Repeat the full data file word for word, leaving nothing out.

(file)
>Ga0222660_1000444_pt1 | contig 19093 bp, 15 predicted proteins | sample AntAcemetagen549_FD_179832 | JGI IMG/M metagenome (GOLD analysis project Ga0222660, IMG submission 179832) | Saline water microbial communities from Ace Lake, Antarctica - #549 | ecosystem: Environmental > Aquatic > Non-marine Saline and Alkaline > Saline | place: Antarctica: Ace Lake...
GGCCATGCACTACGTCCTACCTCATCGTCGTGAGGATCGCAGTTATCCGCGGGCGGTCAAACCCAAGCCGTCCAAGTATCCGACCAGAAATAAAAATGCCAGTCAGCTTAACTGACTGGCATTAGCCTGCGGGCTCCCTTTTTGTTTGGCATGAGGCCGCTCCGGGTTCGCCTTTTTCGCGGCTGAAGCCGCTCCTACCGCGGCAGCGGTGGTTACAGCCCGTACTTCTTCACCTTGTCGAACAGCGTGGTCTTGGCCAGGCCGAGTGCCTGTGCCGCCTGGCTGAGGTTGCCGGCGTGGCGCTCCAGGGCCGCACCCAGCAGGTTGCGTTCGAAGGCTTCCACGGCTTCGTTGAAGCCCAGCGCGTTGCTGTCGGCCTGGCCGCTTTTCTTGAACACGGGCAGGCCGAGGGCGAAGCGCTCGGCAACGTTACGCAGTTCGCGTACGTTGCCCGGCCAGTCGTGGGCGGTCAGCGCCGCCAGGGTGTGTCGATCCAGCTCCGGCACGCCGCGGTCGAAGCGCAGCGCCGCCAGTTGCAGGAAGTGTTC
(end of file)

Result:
>Ga0222660_1000444_pt1 | contig 19093 bp, 15 predicted proteins | sample AntAcemetagen549_FD_179832 | JGI IMG/M metagenome (GOLD analysis project Ga0222660, IMG submission 179832) | Saline water microbial communities from Ace Lake, Antarctica - #549 | ecosystem: Environmental > Aquatic > Non-marine Saline and Alkaline > Saline | place: Antarctica: Ace Lake...
GGCCATGCACTACGTCCTACCTCATCGTCGTGAGGATCGCAGTTATCCGCGGGCGGTCAAACCCAAGCCGTCCAAGTATCCGACCAGAAATAAAAATGCCAGTCAGCTTAACTGACTGGCATTAGCCTGCGGGCTCCCTTTTTGTTTGGCATGAGGCCGCTCCGGGTTCGCCTTTTTCGCGGCTGAAGCCGCTCCTACCGCGGCAGCGGTGGTTACAGCCCGTACTTCTTCACCTTGTCGAACAGCGTGGTCTTGGCCAGGCCGAGTGCCTGTGCCGCCTGGCTGAGGTTGCCGGCGTGGCGCTCCAGGGCCGCACCCAGCAGGTTGCGTTCGAAGGCTTCCACGGCTTCGTTGAAGCCCAGCGCGTTGCTGTCGGCCTGGCCGCTTTTCTTGAACACGGGCAGGCCGAGGGCGAAGCGCTCGGCAACGTTACGCAGTTCGCGTACGTTGCCCGGCCAGTCGTGGGCGGTCAGCGCCGCCAGGGTGTGTCGATCCAGCTCCGGCACGCCGCGGTCGAAGCGCAGCGCCGCCAGTTGCAGGAAGTGTTC